The most basic method is through permanent masking. This involves permanently anonymizing individuals in video footage. Because the permanent masking process cannot be reversed, this method is not ideal in situations where a person’s identity might be relevant for future investigations.
Redaction, which is usually done after the fact, involves hiding the identity of selected people in video footage. This is typically done in instances where an organization is sharing video with law enforcement. But it does not protect individual privacy in live streams.
The most effective method of live anonymization, especially for organizations conducting video surveillance of public spaces, is dynamic anonymization. Using this approach, a video management system (VMS) monitors actions and movements and automatically anonymizes individuals in live and recorded streams. Then authorized personnel can unmask the video in the event of an investigation. In this way, dynamic anonymization both protects individual privacy and organizations in their efforts to keep people safe.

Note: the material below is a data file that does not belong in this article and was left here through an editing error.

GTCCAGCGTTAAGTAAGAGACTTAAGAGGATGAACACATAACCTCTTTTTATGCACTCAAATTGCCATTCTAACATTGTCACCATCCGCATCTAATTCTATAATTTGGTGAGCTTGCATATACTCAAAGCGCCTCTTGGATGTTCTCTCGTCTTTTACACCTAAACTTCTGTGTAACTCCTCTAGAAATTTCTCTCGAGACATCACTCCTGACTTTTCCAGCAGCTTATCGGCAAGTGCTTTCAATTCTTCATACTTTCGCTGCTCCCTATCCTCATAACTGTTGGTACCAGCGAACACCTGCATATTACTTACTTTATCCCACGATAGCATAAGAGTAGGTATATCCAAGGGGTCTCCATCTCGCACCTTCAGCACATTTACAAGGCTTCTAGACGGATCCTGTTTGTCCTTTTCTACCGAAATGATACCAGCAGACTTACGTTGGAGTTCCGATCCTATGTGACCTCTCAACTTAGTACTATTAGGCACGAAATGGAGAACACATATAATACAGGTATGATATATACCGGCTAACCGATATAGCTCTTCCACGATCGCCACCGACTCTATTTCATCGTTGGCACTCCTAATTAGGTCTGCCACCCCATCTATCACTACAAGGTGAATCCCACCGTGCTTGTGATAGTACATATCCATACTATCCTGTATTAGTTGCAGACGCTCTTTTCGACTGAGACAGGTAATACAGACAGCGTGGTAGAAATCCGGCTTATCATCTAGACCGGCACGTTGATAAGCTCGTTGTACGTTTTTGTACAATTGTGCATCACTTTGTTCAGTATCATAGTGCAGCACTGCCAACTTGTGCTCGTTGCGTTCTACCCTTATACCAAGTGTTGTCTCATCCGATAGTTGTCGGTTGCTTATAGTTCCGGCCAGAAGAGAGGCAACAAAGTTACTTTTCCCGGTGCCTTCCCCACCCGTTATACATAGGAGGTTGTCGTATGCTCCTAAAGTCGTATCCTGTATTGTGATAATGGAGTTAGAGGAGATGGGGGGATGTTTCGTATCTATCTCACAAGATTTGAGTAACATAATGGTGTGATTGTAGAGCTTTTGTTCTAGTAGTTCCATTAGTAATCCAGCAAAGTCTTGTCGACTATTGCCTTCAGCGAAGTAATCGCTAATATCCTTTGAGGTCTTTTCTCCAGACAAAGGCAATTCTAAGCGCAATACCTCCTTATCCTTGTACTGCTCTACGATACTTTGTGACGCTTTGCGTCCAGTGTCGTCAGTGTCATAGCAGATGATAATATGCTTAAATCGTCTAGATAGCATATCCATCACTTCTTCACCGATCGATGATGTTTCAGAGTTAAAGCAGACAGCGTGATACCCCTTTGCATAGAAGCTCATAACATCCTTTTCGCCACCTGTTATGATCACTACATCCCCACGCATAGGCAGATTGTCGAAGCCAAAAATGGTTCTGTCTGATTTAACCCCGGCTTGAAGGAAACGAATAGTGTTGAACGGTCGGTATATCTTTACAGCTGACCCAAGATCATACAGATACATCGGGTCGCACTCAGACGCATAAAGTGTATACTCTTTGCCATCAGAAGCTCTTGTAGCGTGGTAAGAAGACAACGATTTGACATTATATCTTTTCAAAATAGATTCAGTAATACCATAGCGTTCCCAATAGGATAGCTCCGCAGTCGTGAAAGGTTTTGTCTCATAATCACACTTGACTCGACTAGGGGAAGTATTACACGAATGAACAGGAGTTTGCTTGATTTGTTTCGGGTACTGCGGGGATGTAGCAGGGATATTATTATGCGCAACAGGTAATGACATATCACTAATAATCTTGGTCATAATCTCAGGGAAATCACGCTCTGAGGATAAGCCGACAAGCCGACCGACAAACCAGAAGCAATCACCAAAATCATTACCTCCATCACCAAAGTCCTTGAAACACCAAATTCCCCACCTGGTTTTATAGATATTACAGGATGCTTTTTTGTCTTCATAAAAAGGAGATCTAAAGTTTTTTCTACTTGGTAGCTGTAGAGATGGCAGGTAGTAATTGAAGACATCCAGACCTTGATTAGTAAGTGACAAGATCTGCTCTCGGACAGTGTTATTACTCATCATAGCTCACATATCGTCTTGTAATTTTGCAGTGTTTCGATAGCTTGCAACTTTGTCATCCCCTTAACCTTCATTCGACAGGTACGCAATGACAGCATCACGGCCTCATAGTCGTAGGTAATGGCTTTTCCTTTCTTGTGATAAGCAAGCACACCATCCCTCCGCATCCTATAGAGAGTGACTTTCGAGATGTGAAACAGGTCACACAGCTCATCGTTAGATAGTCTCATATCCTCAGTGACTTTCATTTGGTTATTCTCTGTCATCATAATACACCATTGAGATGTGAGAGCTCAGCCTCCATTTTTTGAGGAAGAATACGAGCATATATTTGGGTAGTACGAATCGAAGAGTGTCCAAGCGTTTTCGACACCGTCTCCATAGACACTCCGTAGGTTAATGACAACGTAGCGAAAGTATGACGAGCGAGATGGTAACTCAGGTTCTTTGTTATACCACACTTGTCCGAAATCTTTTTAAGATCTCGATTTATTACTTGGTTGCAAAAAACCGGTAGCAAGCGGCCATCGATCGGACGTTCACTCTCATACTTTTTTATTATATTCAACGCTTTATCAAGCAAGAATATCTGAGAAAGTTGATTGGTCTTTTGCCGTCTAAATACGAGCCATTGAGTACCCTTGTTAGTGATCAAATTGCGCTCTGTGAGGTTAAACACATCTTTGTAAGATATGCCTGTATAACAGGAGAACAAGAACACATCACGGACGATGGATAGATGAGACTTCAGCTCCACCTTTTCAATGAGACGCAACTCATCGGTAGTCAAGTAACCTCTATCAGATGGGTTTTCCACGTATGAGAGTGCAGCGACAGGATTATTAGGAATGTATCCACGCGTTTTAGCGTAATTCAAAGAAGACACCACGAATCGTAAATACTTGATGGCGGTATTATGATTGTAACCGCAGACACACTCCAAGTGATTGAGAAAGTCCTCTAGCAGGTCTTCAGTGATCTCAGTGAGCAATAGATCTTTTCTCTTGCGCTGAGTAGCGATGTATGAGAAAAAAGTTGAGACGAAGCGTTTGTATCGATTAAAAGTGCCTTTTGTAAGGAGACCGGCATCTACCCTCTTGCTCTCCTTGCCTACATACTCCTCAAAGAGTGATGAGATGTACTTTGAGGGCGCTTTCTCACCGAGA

Privacy by Design
To help organizations build a solid foundation for continued compliance over the long-term, the GDPR stipulates that, in order to meet its requirements, organizations cannot simply deploy add-on options. You must use solutions that implement privacy by design. This means that organizations are going to have to work with vendors who, in addition to understanding the importance of keeping systems and networks secure, focus on providing the tools and features that can continue to make this possible.
Specifically, solutions that implement privacy by design allow companies to leverage the latest technologies to encrypt their data – both in motion and at rest – keeping it hidden from prying eyes. They also allow for a high level of identity assurance by authenticating user access in order to make sure that everyone – app, user, server – is who they claim to be.